Driving back from the Western Wildfire Conference in Kelowna through a torrential downpour, I was finding it extremely difficult to digest some of the information I was bringing back with me to Vernon.
Not that it was confusing but just how I was going to communicate it to those that need it and would they believe me anyway?
The problem is that in the North Okanagan we have been saying the same thing since 2003, “The storm is coming and people need to protect themselves from wildfire by Firesmarting their property!” Sure we’ve had some close calls but nothing of catastrophic proportions, at least not in the North Okanagan anyway and with all this rain and cool weather we should be alright again this year.
Besides, even if something major does happen, we have the Ministry of Forests and the fire department to protect us! I for one look forward to the hot Okanagan summer and quite frankly, the hotter the better! Those fantastic summers are why I live here! So what’s the big fuss?
Unfortunately, whether we choose to believe it or not, there is a price for that hot summer weather and it is an increased risk of wildfire. Each year along with the loss of homes, the cost of suppressing wildfires to the taxpayers of British Columbia is increasing at an alarming rate and the experts are now telling us that large wildfires are no longer a once in a lifetime event. Along with the impact of global warming, the buildup of forest fuels, beetle kill as well as the increase of the number of homes being built in the interface, the number and intensity of large wildfires is also increasing. More to the point, it indicates that the North Okanagan where we possess all these same problems has just been lucky and it is not a matter of will it happen but when!
So enough of the bad news! The positive side to all this is that over the past 10 years we are seeing actual proof of what works and what doesn’t as far as preventing and protecting ourselves from wildfire. Non- combustible construction materials, fuel modification, sprinkler protection, increased spatial separation of homes and fire breaks are all tools that home owners and local governments are using to innovatively adapt their communities to protect them from wildfire. We also know that it is the fire brands from crown fires and combustible roofing that are responsible for the majority of the damage and that a good Fire smart strategy is the proven defense against them. (Fire brands are small pieces of burning wood from the small branches of the crowns of trees that are blown in the wind ahead of the fire.)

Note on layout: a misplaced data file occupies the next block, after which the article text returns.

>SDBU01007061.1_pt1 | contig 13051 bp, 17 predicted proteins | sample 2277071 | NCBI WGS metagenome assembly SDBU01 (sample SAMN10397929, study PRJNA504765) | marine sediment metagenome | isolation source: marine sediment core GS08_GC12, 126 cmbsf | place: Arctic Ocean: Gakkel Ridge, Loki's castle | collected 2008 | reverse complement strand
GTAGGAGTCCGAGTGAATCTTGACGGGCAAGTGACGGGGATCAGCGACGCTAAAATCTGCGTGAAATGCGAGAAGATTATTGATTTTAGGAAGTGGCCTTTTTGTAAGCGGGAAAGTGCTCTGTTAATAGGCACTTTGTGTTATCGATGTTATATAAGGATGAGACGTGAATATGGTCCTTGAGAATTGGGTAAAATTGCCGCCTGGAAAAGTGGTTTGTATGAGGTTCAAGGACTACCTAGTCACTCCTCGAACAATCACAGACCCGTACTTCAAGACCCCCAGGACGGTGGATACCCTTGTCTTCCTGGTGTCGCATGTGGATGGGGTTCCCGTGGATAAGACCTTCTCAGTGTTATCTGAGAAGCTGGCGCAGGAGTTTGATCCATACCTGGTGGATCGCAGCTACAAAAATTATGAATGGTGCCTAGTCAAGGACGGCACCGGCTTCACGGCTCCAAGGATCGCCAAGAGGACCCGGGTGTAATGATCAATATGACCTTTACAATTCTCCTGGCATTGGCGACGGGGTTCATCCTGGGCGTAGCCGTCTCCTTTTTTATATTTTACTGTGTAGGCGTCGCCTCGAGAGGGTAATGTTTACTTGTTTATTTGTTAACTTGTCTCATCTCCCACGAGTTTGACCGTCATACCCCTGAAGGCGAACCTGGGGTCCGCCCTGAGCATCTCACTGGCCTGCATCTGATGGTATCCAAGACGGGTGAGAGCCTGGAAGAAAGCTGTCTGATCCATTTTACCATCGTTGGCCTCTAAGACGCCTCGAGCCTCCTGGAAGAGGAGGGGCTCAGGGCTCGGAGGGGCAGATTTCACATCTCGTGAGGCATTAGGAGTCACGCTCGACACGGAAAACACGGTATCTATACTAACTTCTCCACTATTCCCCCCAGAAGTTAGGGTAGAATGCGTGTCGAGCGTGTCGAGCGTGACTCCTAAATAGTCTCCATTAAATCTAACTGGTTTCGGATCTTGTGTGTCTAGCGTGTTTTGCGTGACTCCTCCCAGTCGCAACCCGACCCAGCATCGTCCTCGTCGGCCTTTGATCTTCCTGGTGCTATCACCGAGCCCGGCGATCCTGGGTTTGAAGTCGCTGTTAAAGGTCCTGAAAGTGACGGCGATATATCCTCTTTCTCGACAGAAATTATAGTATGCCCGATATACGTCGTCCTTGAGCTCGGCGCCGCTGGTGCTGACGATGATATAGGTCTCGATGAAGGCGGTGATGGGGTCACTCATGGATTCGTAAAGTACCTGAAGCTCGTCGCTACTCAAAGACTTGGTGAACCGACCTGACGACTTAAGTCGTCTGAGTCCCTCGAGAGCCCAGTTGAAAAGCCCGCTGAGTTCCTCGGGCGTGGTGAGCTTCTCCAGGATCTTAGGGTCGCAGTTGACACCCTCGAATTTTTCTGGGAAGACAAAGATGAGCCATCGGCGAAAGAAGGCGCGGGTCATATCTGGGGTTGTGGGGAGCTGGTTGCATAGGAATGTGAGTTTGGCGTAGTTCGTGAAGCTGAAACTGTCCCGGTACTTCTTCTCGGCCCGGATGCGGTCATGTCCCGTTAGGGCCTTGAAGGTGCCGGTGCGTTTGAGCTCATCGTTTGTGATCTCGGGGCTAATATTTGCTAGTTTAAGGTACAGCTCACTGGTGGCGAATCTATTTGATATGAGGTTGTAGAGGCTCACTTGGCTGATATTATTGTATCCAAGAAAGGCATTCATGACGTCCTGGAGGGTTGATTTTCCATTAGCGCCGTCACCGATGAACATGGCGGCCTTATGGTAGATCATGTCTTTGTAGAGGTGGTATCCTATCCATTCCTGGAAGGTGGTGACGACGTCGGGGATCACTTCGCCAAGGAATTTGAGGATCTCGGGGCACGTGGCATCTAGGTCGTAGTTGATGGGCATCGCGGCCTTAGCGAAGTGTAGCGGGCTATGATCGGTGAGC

In fact, probably one of the most important things that we have discovered over the past 10 years is that the Firesmart Program really works and properties that have initiated a Firesmart strategy are usually the ones that survive a wildfire. Incredibly, it has even been calculated that for every dollar that is invested in protecting property with a Firesmart treatment, there is a $517 savings from damage that will be avoided in the event that property is subjected to a wildfire. Bottom line, the information at this year’s Western Wildfire Conference just continued to reinforce something I learned a while back from an old Forestry Guru who warned me that “If you are not willing to do the work to prepare ahead of time and you happen to experience a wildfire, there is a really good chance that you are going to have a very bad day!” Honestly, when you think about it, can we really afford not to utilize a Firesmart strategy when it comes to protecting something as precious as our families and our homes?
So, if you are not the gambling type and you want to protect your home by or in the wildland, here again are a few simple Firesmart tips to get you started.
Remove all combustibles (firewood, lumber, debris piles) a minimum of 10 metres away from the house.
Remove all dead needles and leaves from your roof and gutters.
Clean dead needles and leaves and any combustibles from underneath home openings (decks, porches) and skirt or screen those openings.
Ensure your fireplace chimney is screened, has been recently cleaned, and is free of overhanging branches.
If you are thinking of changing your roofing, use a ULC Class A (non-combustible) roofing material such as metal, clay/ceramic tile, Unicrete recycled rubber, or asphalt shingle.
Rake and remove all dead and/or down vegetation (trees, shrubs, needles, leaves, grass) from your yard and within a minimum of 3 metres from your house.
Remove flammable vegetation next your house (juniper, native grasses, spruce/pine/fir trees).
Keep your grass regularly mowed or weed-whipped and use the sprinkler to keep it green and moist.
Develop an evacuation plan and ensure all family members are aware of it.
Ensure you have enough hose and sprinklers to reach the top of your roof and a ladder to install them when necessary.
Have some fire tools on-hand in a readily accessible spot (axe, shovel, water can).
Vernon Fire Rescue Services wants you to have a fabulous summer and enjoy the beautiful Okanagan to its fullest. Provide yourself with a peace of mind when it comes to wildfires and protect your home and your family by becoming Firesmart!
You can obtain a copy of the Firesmart Manual for Home Owners at Vernon Fire Rescue Services, Fire Hall #1, across from city hall.
Lawrie Skolrood is a deputy fire chief with Vernon Fire Rescue Services.